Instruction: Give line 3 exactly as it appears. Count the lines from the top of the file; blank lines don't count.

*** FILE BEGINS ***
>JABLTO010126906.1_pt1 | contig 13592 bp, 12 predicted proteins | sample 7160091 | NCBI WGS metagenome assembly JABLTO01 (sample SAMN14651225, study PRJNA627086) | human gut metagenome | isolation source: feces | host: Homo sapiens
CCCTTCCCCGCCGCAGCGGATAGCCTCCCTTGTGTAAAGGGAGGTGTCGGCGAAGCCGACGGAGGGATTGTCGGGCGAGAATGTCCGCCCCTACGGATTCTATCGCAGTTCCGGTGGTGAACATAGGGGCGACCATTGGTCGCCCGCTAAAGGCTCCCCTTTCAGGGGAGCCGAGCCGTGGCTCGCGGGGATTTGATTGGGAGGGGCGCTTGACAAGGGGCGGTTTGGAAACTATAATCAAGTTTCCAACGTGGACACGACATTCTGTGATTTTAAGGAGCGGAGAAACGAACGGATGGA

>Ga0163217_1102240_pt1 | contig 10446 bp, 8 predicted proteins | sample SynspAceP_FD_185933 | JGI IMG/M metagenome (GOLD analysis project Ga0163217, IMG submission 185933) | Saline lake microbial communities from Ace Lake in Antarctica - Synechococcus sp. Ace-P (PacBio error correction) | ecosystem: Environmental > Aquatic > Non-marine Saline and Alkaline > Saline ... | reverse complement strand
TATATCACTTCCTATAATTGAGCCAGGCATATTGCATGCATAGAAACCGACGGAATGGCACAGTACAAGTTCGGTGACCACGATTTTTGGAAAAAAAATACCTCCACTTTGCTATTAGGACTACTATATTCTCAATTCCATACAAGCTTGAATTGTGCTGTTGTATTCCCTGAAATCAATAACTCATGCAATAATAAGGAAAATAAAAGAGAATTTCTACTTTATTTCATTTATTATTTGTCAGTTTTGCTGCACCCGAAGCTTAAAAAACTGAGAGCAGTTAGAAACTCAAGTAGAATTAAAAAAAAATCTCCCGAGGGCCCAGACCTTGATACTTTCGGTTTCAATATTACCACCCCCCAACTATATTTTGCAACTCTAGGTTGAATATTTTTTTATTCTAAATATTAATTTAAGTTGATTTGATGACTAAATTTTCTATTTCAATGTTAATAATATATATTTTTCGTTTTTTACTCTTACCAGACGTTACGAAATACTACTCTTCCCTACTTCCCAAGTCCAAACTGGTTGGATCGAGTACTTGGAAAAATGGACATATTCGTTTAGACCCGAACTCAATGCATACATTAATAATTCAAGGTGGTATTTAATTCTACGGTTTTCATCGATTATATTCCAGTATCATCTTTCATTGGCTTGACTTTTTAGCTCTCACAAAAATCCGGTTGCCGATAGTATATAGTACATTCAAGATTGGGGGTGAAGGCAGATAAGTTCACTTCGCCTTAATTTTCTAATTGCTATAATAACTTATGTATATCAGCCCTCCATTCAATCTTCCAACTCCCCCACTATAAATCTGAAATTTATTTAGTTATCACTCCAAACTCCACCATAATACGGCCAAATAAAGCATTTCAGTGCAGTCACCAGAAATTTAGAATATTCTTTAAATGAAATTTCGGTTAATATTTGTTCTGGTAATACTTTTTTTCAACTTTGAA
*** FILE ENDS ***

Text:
>Ga0163217_1102240_pt1 | contig 10446 bp, 8 predicted proteins | sample SynspAceP_FD_185933 | JGI IMG/M metagenome (GOLD analysis project Ga0163217, IMG submission 185933) | Saline lake microbial communities from Ace Lake in Antarctica - Synechococcus sp. Ace-P (PacBio error correction) | ecosystem: Environmental > Aquatic > Non-marine Saline and Alkaline > Saline ... | reverse complement strand